The birds are back in town

18 September 2019

Wellington’s wildlife continues to thrive as a result of sustained predator control efforts across the cities reserves and backyards.

Tūi image courtesy of Holly Neill

Tūi in Kōwhai - credit Holly Neill

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A recent report commissioned by Wellington City Council has found significant increases in the number of species of native birds found in the network of reserves throughout our eco-city.

The Council has engaged a team of professional ecologists to record birds for five-minutes at 100 permanent count-stations across Wellington city reserves since in 2011. The annual counts provide a high-level picture of how native birds are doing by monitoring the trends in diversity, abundance and distribution.

Since 2011 there has been a substantial increase in the proportion of bird species ranked as Nationally Threatened or ‘At Risk’ in Wellington City. There has also been a significant increase in the average number of native forest bird species encountered during the survey, which has been driven by significant increases in five endemic bird species, namely: tūī, kākā, kererū, tīeke and kākāriki.

These results show that the populations of native forest birds in Zealandia, together with the increasing levels of predator control being carried out in parks, reserves and suburban areas throughout the city, are creating improved opportunities for local residents and visitors to encounter a wider range of New Zealand’s native forest bird species in the heart of New Zealand’s capital city.

Michelle Frank, Council’s Manager of Urban Ecology Team, is excited by the return of birds to our city. “We want to congratulate our volunteers and partners for all the hard work trapping predators, planting trees and controlling weeds in recent years. We are so lucky to be witnessing the return of these manu taonga to our city.

“Wellington is one of the few cities which is seeing nature return worldwide. We are bucking the trend globally, as across the world biodiversity is generally declining,” adds Michelle.

James Willcocks, Predator Free Wellington Project Manager says “These results support what we are hearing from our community. We are getting more and more reports of people noticing native birds at their place. People are stoked when they see the first piwaiwaka in their garden or see falcon soaring above, my favourite is when people see gecko in their letterbox. Local kids are getting to experience these incredible native species where they live and learn. This is something we could only have dreamed of just a few years ago. It’s really fantastic that we are able to measure a significant improvement in the city’s wildlife. To me this report shows that the ecological health of the city is rebounding and the community effort is making a big difference.”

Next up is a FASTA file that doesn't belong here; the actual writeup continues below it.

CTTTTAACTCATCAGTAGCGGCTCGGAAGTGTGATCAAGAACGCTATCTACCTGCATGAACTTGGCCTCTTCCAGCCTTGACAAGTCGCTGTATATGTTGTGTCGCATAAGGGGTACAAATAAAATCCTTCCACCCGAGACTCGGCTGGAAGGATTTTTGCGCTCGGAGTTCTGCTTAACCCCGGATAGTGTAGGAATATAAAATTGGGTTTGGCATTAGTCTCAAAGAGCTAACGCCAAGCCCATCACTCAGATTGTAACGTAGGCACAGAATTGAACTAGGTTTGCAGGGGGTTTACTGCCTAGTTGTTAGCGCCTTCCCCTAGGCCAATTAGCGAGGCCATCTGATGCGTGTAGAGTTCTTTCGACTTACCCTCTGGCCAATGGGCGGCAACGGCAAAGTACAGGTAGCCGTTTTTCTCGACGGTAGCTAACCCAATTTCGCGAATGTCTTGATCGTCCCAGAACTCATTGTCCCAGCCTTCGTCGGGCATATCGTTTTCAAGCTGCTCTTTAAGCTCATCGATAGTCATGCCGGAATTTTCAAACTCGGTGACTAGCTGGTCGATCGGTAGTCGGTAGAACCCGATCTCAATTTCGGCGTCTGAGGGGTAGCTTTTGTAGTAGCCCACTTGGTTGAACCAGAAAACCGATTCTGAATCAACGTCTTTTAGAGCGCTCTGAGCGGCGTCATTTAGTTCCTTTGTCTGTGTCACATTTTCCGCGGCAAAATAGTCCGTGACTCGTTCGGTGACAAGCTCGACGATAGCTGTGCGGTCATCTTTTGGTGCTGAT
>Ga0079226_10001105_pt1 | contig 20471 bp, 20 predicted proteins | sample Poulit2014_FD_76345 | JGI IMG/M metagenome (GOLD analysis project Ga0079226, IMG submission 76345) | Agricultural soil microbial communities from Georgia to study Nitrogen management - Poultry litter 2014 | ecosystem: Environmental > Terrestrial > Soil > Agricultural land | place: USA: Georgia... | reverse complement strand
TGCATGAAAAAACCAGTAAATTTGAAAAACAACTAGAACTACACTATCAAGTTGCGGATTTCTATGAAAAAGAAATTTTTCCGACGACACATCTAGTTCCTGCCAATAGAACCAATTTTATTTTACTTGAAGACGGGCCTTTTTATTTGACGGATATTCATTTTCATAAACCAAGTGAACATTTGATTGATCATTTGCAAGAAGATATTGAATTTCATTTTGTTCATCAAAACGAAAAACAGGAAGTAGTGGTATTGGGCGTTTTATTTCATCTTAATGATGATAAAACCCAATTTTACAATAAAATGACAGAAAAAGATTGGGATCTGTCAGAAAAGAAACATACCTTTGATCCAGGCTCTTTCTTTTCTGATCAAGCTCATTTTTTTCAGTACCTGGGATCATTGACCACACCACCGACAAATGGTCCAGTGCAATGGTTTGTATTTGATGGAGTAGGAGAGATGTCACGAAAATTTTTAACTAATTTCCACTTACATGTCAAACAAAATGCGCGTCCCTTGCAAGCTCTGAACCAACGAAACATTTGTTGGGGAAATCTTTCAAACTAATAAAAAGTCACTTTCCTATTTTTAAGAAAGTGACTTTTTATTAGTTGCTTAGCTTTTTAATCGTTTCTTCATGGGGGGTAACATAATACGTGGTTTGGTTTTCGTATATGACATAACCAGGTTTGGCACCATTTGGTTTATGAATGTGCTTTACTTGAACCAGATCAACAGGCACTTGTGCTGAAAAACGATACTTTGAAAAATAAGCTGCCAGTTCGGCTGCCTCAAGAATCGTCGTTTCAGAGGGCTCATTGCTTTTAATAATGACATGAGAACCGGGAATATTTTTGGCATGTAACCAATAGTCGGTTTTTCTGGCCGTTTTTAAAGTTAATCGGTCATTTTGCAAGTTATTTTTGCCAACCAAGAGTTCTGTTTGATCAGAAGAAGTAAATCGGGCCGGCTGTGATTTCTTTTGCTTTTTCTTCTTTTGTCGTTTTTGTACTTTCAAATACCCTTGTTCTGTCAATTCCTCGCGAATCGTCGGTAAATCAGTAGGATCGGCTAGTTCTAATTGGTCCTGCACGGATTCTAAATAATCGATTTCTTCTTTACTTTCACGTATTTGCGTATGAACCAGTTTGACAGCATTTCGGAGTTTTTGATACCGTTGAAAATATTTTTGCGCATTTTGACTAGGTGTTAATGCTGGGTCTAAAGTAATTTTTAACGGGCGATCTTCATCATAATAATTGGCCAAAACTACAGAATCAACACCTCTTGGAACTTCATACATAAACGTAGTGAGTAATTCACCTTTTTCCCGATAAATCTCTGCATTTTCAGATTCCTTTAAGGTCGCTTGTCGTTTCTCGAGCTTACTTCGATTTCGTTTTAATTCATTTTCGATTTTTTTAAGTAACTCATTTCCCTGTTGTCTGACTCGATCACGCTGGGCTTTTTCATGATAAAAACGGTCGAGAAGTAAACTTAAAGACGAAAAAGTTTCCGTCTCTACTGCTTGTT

What you can do to help

Summary of findings

  • Tūī are now common and widespread in Wellington City, and were recorded from the majority of five-minute bird count stations each year. Tūī (endemic to NZ) are now the most common native bird in Wellington. Tūī are now overtaking the silvereye/tauhou (a native which also occurs in Australia). When visiting a reserve, it is more than twice as likely to see tūī now than in 2011.
  • The chance to see kākā, kererū and tīeke in the cities reserves has roughly trebled since 2011.
  • Kākā are now commonly encountered in central Wellington, particularly in the suburbs of Karori, Wadestown, Ngaio, Kelburn, Te Aro and Brooklyn. They are also continuing to extend their range into more northern suburbs such as Johnsonville, and more eastern suburbs such as Miramar.
  • Kererū encounter rates are highest in reserves containing original native forest habitat, such as Otari-Wilton Bush and Khandallah Park, but they are also frequently observed in adjacent suburban areas.
  • Tieke are largely restricted to Zealandia and to forested reserves less than 1-2 km from Zealandia’s pest-proof boundary fence, so this increase in encounter rates is likely to be a result of ongoing improvements in the mammalian predator control being carried out in forested reserves adjacent to Zealandia.
  • Beyond Zealandia, red-crowned kākāriki are now established in Wright’s Hill reserve, Otari-Wilton Bush and Khandallah Park, Huntleigh Park and possibly also the Wellington Botanic Gardens. Kākāriki are sparsely distributed throughout Wellington City, in both native forest and suburban habitats. The likelihood of encountering kākāriki has increased more than ten times since 2011.
  • Whiteheads are largely restricted to Zealandia and to forest reserves within 1-2 km of Zealandia’s boundary fence, however they may also have recently colonised Trelissick Park and Prince of Wales Park.
  • Toutouwai/NI robins are largely restricted to Zealandia and to native forest habitats within 1-2 km of Zealandia’s pest-proof boundary fence.